A Bookie's Wild Week

Hanging Out With a Bookmaker on the Super Bowl, Betting's Biggest Event

My friend Hey Joe—as in "Where you going with that gun in your hand?"—is not happy.

"Goddamn, I hate blackjack," he says passionately.

We are sitting in the back room of a small hall in Birmingham, Alabama, where Joe and his two nephews host a 'casino night' every Wednesday and Sunday. The joint has a full-service bar, and they always serve a catered meal. (Last Wednesday's menu was prime rib of beef,

A bookie and his boy: monitoring the sports situation from down south
photo: Rowland Scherman
A bookie and his boy: monitoring the sports situation from down south

potato pancakes, squash casserole, a pasta salad, and fudge brownies for dessert.) The action consists of two blackjack tables and a craps table, at which you can wager $25 orange chips, $50 green ones, and bad black $100 chips.

"We kill them at the craps table," Joe tells me. "I mean, they get in line to lose money. But we can't do nothing but lose at blackjack. They eat us alive just about every time. Like tonight, we won $12,000 at craps, but we lost $25,000 on blackjack. Shit, you can't stay in business long at that rate. But you have to have blackjack. That's what gets them in the door."

Joe's young nephews take nights like this one really hard, but Joe has been at this for a long time, and he takes a more philosophical view. You can't look at one night, he says, you have to look at the whole year, because he knows that in the long run the house is going to come out ahead. That's the way it goes with gambling. Besides that, Joe's main thing is booking sports, and the casino, in a way, is just a public service, providing some action to keep his regular customers happy. And with the Super Bowl coming up in five days, he wants them to be very happy—happy and ready to drop some heavy dough on the game.

In case you are wondering, that was not a typo you read earlier. Hey Joe operates in Birmingham, Alabama—one small unit in a large, unorganized, illegal gambling scene that flourished there for most of the 20th century and continues unabated. People—well, those people Joe would call "square johns"—think I'm crazy when I tell them that Birmingham is without a doubt the sports-betting capital of the South. But it's the truth, and a well-known fact in the gambling world. (Jimmy the Greek, before his fall from grace, once said in a TV interview that if he couldn't live in Vegas, his next choice would be Birmingham.) Money reaching into the millions is wagered on sports there every week, especially during the football season. (Football is a religion in the South, and it was above all else in Alabama even before the coming of Paul "Bear" Bryant.) I can't hand you a sheet of statistics verifying all this, because no one is keeping records. No one, that is, except the bookies, and they use code and, so far as I know, don't issue annual reports.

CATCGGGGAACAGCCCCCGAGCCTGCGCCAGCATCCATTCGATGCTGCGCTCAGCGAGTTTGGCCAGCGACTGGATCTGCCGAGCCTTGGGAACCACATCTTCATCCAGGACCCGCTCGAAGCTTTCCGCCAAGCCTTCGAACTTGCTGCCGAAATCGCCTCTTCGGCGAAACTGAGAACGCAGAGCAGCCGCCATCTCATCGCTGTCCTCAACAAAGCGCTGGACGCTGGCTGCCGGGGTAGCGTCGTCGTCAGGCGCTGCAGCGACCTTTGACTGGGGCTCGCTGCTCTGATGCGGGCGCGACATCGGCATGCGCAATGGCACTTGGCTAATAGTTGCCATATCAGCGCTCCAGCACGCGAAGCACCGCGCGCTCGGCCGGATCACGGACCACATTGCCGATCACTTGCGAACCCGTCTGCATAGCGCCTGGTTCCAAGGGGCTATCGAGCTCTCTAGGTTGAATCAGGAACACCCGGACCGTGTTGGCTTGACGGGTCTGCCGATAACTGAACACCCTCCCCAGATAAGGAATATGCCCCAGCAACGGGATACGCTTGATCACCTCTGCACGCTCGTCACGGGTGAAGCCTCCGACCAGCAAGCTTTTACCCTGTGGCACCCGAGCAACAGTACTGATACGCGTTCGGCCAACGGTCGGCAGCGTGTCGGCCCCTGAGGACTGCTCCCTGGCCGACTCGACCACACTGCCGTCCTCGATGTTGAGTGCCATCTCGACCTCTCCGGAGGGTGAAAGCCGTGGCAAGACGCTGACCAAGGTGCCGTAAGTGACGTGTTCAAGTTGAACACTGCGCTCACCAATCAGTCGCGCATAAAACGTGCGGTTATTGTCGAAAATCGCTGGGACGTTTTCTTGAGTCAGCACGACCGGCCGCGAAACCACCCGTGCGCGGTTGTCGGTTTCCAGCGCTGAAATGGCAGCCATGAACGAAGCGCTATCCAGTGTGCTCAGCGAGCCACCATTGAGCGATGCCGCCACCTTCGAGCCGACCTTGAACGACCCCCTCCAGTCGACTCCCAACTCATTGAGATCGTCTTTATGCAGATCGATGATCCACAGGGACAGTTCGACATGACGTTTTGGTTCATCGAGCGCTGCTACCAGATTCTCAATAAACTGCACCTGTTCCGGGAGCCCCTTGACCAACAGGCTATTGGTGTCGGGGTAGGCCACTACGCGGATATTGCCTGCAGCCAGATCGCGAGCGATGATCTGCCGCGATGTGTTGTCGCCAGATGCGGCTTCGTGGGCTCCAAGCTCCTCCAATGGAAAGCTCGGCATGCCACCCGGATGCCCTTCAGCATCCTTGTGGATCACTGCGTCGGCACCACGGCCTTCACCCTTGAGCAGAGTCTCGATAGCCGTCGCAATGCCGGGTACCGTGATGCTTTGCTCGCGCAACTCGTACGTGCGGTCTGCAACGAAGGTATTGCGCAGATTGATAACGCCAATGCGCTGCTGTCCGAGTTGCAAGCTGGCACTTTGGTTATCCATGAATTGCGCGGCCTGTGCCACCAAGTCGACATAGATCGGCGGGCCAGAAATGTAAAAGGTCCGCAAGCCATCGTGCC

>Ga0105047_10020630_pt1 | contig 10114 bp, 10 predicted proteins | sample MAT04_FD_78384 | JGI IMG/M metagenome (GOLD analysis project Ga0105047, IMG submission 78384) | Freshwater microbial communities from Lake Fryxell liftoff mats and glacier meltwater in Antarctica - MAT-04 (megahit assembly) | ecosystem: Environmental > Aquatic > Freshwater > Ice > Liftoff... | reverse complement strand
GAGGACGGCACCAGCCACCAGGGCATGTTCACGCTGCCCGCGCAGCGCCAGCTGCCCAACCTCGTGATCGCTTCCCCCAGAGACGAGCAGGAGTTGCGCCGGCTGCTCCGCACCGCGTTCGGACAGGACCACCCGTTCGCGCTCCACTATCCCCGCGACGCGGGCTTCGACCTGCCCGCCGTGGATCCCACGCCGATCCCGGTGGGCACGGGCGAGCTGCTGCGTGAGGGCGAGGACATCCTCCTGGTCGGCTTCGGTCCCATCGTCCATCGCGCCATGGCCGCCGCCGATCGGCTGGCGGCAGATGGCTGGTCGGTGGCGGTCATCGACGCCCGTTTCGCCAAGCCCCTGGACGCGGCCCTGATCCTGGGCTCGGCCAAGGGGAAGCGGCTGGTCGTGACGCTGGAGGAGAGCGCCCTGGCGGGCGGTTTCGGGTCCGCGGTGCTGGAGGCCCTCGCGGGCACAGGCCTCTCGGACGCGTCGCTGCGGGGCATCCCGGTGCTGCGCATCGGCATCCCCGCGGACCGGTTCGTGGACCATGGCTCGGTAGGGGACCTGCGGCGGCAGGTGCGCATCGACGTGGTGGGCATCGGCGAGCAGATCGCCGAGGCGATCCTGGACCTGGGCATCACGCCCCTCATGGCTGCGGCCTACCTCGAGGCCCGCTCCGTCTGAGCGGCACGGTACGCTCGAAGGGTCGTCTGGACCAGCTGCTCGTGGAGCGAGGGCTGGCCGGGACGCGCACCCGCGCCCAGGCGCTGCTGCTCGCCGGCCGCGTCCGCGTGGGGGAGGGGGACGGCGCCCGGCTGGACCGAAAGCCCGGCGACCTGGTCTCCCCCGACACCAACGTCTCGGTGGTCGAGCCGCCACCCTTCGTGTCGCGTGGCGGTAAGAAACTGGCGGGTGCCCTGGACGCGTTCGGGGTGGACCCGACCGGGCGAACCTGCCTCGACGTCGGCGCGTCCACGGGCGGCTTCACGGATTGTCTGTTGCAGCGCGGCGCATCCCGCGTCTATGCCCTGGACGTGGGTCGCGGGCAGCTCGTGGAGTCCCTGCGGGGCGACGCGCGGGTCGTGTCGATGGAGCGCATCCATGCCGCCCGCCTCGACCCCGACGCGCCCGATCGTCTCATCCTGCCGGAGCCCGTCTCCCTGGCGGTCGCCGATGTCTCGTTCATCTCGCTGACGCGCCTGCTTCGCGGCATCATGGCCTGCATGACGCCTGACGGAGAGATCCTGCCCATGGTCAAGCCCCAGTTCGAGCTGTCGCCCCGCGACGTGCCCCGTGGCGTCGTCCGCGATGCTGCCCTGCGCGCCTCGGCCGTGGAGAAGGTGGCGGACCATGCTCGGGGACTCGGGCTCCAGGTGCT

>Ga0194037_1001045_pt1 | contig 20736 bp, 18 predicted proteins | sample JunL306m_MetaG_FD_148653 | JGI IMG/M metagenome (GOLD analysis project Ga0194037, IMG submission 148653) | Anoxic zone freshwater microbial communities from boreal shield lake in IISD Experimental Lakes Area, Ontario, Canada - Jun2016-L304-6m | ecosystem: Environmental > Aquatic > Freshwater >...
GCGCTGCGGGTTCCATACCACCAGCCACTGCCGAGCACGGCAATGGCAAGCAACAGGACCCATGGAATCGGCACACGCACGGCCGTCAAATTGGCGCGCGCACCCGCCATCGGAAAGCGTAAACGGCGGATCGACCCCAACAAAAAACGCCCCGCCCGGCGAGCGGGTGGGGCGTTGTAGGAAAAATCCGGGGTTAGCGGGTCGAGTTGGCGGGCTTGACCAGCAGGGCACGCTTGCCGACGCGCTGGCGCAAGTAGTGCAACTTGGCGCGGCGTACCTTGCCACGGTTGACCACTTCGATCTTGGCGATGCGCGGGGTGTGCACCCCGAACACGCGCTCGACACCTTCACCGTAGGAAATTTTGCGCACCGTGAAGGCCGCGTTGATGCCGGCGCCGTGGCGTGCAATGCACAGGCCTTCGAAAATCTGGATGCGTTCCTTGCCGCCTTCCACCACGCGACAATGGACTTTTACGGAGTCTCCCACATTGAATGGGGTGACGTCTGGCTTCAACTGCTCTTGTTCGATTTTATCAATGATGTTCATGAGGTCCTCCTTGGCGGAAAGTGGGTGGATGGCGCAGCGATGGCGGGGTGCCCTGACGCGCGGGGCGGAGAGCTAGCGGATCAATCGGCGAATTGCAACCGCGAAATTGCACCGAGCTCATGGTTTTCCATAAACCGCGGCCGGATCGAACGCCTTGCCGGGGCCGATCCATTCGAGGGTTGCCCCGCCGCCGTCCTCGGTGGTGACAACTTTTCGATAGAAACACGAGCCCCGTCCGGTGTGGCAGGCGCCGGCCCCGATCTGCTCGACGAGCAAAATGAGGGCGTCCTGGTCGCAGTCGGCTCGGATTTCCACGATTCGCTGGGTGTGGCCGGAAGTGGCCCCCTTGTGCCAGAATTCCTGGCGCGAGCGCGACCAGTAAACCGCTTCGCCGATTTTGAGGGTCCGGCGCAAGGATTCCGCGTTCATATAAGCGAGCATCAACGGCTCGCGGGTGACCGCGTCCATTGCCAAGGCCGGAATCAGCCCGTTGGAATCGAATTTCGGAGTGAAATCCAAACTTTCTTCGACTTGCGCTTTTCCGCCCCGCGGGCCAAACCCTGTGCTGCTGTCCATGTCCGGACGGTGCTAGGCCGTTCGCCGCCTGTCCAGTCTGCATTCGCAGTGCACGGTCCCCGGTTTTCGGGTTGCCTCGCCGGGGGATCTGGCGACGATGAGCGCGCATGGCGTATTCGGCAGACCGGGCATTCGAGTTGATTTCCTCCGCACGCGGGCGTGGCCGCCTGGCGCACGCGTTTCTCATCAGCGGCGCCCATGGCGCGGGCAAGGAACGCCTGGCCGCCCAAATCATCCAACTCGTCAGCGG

There is no definitive explanation for how this situation developed in Birmingham. Some point to the large Sicilian population, but I would hate to lay all the blame (or the credit, depending on how you look at it) on them. There are also sizable Greek and Lebanese communities, and the ancestors of most of the "Americans" came from Ireland or the "borderlands" of Scotland and Wales, no strangers to wagering or being at odds with the law.

Joe's parents, in fact, immigrated from Lebanon, and he acquired his nickname back in the '60s, from the Jimi Hendrix song, because it rhymed with his Arabic name. Some of his relatives (affiliated with the St. Louis mob, which merged with the Chicago "boys") worked in Las Vegas from that town's earliest days, so he grew up seeing gambling as a natural occupational option.

Like a lot of bookies in his hometown, though, Joe got into the biz because some friends wanted him to take a few football bets. (Sports books in Birmingham are freelance or a family affair. There's no godfather whose permission you need in order to open up.) Those friends brought along more of their friends, and pretty soon Joe had a nice thing going. And as time went on, he had a nicer thing going. A steady, profitable thing. It sure beats Joe's version of the American Nightmare: "Owning a restaurant. Having a lot of employees. And paying taxes, every day!"

Going into the Saturday before the Super Bowl, Joe had booked only a trickle of action. He cleared $1200 on Thursday night, from a small number of basketball bets (no SEC teams played that evening), and on Friday he registered a career first ("and I was booking before they played the first Super Bowl"): He did not book a single bet.

"We used to get the points on Sunday and people would bet all through the week, every day. Now, they bet on the day of the game. The tout services put out their picks on game day, and that's when people start betting. They got to have the touts. They can't bet otherwise.

"I get people all the time, they call up and say they don't know who to bet on. I tell them, bet on the team you like! They say, 'I don't think they can win.' Well, I tell them, bet on the team you think is going to win! 'Well, I'm not sure they can cover the spread,' they'll say. Well, goddamn, I tell them, toss a fucking coin, and if you lose, curse the rotten thing, and throw the motherfucker away!

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